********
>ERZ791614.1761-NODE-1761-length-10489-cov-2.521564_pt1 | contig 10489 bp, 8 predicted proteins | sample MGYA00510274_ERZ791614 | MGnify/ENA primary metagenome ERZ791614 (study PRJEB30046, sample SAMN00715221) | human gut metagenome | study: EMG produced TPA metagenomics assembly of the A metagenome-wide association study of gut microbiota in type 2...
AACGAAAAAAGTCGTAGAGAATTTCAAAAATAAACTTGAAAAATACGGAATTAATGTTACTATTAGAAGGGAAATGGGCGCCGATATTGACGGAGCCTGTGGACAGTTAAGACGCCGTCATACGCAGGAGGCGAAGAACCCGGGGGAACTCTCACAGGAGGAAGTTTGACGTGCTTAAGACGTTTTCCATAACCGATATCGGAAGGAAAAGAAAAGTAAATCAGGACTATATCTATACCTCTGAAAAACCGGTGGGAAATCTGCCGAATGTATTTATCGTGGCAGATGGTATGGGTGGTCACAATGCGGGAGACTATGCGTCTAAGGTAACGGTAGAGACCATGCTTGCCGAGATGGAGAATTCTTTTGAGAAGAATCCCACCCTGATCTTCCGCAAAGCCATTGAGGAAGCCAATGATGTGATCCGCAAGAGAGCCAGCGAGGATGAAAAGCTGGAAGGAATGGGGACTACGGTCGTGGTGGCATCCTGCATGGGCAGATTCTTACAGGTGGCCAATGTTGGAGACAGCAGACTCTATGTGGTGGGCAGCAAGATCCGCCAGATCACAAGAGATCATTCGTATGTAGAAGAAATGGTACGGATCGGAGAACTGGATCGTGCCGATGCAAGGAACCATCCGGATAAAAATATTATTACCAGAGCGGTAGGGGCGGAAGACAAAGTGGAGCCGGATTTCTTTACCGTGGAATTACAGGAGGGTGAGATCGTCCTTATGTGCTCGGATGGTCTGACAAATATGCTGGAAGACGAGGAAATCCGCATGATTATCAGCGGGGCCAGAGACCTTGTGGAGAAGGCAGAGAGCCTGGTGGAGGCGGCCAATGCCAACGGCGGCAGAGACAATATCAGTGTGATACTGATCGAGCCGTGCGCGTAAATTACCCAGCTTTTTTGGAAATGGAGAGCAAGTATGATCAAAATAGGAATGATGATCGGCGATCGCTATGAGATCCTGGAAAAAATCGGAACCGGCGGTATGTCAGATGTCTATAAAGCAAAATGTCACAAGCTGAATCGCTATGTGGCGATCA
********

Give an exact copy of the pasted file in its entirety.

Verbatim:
>ERZ791614.1761-NODE-1761-length-10489-cov-2.521564_pt1 | contig 10489 bp, 8 predicted proteins | sample MGYA00510274_ERZ791614 | MGnify/ENA primary metagenome ERZ791614 (study PRJEB30046, sample SAMN00715221) | human gut metagenome | study: EMG produced TPA metagenomics assembly of the A metagenome-wide association study of gut microbiota in type 2...
AACGAAAAAAGTCGTAGAGAATTTCAAAAATAAACTTGAAAAATACGGAATTAATGTTACTATTAGAAGGGAAATGGGCGCCGATATTGACGGAGCCTGTGGACAGTTAAGACGCCGTCATACGCAGGAGGCGAAGAACCCGGGGGAACTCTCACAGGAGGAAGTTTGACGTGCTTAAGACGTTTTCCATAACCGATATCGGAAGGAAAAGAAAAGTAAATCAGGACTATATCTATACCTCTGAAAAACCGGTGGGAAATCTGCCGAATGTATTTATCGTGGCAGATGGTATGGGTGGTCACAATGCGGGAGACTATGCGTCTAAGGTAACGGTAGAGACCATGCTTGCCGAGATGGAGAATTCTTTTGAGAAGAATCCCACCCTGATCTTCCGCAAAGCCATTGAGGAAGCCAATGATGTGATCCGCAAGAGAGCCAGCGAGGATGAAAAGCTGGAAGGAATGGGGACTACGGTCGTGGTGGCATCCTGCATGGGCAGATTCTTACAGGTGGCCAATGTTGGAGACAGCAGACTCTATGTGGTGGGCAGCAAGATCCGCCAGATCACAAGAGATCATTCGTATGTAGAAGAAATGGTACGGATCGGAGAACTGGATCGTGCCGATGCAAGGAACCATCCGGATAAAAATATTATTACCAGAGCGGTAGGGGCGGAAGACAAAGTGGAGCCGGATTTCTTTACCGTGGAATTACAGGAGGGTGAGATCGTCCTTATGTGCTCGGATGGTCTGACAAATATGCTGGAAGACGAGGAAATCCGCATGATTATCAGCGGGGCCAGAGACCTTGTGGAGAAGGCAGAGAGCCTGGTGGAGGCGGCCAATGCCAACGGCGGCAGAGACAATATCAGTGTGATACTGATCGAGCCGTGCGCGTAAATTACCCAGCTTTTTTGGAAATGGAGAGCAAGTATGATCAAAATAGGAATGATGATCGGCGATCGCTATGAGATCCTGGAAAAAATCGGAACCGGCGGTATGTCAGATGTCTATAAAGCAAAATGTCACAAGCTGAATCGCTATGTGGCGATCA